What's the Difference Between Apple Cider and Apple Wine?
If someone offered you a hard apple cider and handed you a glass of apple wine—or vice-versa—sure, you could be a little miffed, but who has the energy for that? The world is a complicated and exhausting place and someone is offering you an alcoholic beverage made from delicious, sweet, tangy apples. Just take it, say thank you, and sip it with a smile on your face. But if you really feel like you must put on your pedantry pants here, there are a few differences between apple cider and apple wine.
Apple cider—hard apple cider, that is—is made by crushing apples and fermenting the juice. An aspiring apple cider maker without the equipment or wherewithal to do some hearty smashing could instead purchase apple juice or apple cider from a roadside stand (no, that part is not a technical requirement, but c'mon, man) and ferment that by various methods. Those basically entail pasteurizing the cider if that hasn't already been done, tossing some yeast into the mixture, sealing it, and monitoring how much gas it's letting off. Let it sit for a while to let the sediment settle (and BTW, there's a whole lot of sanitary stuff you have to do, but let's keep it simple), and then siphoning it off. Different cider makers may add sugar or honey at various points and fuss less or more over cloudiness and effervescence, but there you go. Chug-a-lug. That's probably going to end up around 3.5 to 4.5 percent alcohol, which is nice for a little beer-ish buzz.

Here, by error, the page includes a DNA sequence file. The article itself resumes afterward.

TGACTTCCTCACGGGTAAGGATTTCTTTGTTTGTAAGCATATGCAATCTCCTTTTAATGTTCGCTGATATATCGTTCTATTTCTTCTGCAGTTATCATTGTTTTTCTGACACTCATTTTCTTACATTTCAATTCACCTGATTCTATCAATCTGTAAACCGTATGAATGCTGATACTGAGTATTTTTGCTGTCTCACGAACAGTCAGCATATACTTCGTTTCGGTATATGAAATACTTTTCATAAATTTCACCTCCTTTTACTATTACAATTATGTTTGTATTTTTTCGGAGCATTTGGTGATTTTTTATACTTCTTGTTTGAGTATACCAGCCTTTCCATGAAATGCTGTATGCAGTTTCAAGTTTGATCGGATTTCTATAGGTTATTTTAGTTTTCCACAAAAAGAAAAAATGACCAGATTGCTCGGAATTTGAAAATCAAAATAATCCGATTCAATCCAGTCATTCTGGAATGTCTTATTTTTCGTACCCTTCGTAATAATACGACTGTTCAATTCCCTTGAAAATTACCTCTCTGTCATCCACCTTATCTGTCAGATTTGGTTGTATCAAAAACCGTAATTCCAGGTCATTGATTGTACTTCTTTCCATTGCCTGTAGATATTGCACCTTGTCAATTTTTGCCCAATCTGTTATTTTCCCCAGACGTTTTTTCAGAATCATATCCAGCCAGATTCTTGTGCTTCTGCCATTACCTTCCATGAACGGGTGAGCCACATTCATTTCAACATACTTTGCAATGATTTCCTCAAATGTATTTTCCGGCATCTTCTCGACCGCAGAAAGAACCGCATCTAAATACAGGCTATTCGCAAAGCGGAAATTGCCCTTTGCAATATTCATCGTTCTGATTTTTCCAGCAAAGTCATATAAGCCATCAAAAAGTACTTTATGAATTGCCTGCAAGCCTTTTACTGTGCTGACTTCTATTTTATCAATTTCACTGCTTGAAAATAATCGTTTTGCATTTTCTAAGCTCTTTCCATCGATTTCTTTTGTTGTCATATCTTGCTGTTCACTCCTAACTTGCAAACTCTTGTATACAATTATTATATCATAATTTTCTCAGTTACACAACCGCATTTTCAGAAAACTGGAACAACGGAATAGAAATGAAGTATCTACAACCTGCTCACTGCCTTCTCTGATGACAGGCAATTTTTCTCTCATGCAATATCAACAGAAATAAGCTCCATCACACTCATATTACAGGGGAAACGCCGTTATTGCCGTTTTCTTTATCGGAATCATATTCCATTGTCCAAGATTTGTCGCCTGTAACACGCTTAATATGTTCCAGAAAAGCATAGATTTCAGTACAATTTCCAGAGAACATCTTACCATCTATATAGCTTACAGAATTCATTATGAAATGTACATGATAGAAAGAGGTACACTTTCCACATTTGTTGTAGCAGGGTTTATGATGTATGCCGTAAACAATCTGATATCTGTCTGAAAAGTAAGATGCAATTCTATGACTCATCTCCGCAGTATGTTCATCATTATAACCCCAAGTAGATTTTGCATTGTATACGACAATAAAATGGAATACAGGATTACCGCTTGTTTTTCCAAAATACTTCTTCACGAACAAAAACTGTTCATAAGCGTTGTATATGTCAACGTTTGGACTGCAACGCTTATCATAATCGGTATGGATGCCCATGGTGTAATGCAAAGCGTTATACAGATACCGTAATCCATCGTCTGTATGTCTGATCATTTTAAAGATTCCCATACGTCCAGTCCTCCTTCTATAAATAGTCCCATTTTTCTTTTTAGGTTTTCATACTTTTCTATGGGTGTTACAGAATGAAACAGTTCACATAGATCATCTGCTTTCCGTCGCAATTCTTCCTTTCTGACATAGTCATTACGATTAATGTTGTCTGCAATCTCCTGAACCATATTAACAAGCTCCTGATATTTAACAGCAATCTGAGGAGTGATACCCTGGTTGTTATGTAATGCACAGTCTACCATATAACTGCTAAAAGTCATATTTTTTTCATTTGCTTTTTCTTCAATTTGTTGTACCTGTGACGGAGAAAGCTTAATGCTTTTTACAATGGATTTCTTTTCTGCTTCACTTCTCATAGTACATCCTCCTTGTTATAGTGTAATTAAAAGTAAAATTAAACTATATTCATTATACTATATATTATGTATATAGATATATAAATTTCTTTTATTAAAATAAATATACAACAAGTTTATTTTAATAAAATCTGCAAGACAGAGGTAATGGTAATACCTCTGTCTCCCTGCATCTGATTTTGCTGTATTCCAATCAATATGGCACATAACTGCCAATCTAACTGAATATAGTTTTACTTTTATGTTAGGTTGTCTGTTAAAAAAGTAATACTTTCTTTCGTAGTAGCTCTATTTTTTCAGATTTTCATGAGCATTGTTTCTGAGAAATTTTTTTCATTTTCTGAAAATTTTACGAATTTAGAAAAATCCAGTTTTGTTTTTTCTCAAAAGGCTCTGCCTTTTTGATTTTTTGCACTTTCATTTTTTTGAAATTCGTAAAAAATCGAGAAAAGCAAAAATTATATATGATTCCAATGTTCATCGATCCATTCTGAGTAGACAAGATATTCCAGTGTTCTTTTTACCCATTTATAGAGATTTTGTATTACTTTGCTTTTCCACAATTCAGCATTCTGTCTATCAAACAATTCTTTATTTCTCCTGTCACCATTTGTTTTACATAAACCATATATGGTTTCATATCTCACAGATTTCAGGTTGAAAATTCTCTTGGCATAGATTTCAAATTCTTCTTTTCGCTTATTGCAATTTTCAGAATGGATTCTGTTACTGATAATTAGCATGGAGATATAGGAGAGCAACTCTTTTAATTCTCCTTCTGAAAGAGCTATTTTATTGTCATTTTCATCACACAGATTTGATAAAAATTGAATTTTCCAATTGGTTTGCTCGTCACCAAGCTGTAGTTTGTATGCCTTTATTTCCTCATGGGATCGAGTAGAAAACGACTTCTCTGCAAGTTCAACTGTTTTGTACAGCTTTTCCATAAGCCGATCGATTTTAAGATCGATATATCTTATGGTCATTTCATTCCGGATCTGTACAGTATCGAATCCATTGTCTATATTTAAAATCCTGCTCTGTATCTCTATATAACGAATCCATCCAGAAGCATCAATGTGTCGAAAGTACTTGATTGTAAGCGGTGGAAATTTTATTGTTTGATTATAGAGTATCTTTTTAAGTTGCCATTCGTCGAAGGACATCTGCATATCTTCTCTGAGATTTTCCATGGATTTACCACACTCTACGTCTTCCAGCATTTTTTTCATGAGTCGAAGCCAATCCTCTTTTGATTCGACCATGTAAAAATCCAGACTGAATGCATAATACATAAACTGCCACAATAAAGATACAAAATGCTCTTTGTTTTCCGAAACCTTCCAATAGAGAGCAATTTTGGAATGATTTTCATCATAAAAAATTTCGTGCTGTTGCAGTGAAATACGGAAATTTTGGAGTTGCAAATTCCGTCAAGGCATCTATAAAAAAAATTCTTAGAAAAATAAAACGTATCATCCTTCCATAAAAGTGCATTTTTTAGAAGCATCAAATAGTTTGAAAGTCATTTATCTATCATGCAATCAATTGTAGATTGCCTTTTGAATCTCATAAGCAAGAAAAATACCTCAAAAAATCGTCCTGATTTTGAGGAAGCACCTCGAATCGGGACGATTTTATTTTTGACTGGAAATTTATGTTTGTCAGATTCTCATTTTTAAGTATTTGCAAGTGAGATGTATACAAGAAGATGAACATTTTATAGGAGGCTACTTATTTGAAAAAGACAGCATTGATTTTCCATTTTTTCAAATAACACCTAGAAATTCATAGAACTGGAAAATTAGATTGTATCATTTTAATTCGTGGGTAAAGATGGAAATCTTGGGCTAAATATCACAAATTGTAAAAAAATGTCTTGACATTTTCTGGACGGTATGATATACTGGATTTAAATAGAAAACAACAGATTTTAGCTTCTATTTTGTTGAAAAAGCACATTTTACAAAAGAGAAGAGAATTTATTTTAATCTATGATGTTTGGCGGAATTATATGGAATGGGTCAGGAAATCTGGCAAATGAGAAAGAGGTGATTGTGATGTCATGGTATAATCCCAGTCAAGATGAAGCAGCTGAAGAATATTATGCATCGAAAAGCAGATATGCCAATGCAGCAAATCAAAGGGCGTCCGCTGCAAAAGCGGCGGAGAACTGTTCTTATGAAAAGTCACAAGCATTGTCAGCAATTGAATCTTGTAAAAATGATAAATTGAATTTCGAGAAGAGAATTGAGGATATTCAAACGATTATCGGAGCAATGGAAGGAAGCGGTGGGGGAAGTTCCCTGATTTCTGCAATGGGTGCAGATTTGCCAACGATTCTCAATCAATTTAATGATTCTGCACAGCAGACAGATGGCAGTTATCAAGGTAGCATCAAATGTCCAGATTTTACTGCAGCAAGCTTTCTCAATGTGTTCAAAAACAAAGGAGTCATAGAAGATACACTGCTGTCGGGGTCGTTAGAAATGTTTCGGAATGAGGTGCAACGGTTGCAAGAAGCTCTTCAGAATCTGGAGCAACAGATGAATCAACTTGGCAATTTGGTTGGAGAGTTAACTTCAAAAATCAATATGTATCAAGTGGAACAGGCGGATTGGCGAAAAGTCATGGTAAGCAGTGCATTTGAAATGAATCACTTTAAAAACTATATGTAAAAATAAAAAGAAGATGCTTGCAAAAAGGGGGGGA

Apple wine isn't radically different. It's essentially the same process, but requires more sugar. That extra sweetener ferments over a longer period of time and brings the alcohol content to around 12 to 14 percent, which is more likely to knock you back on your Honeycrisp if you drink a quantity of it. This, too, may be carbonated if the cider maker cares to get happy with their apples, but that's the fundamental difference.
It seems worth mentioning that the difference between non-alcoholic apple cider and apple juice is that apple juice has had all the solid particles filtered out and has generally been pasteurized to stay fresh in a bottle for longer. Apple cider has pulp and sediment in it, and may be raw or pasteurized.
No word on if an apple wine or hard apple cider will keep anything but sobriety away, but if so, you'll be the first to know.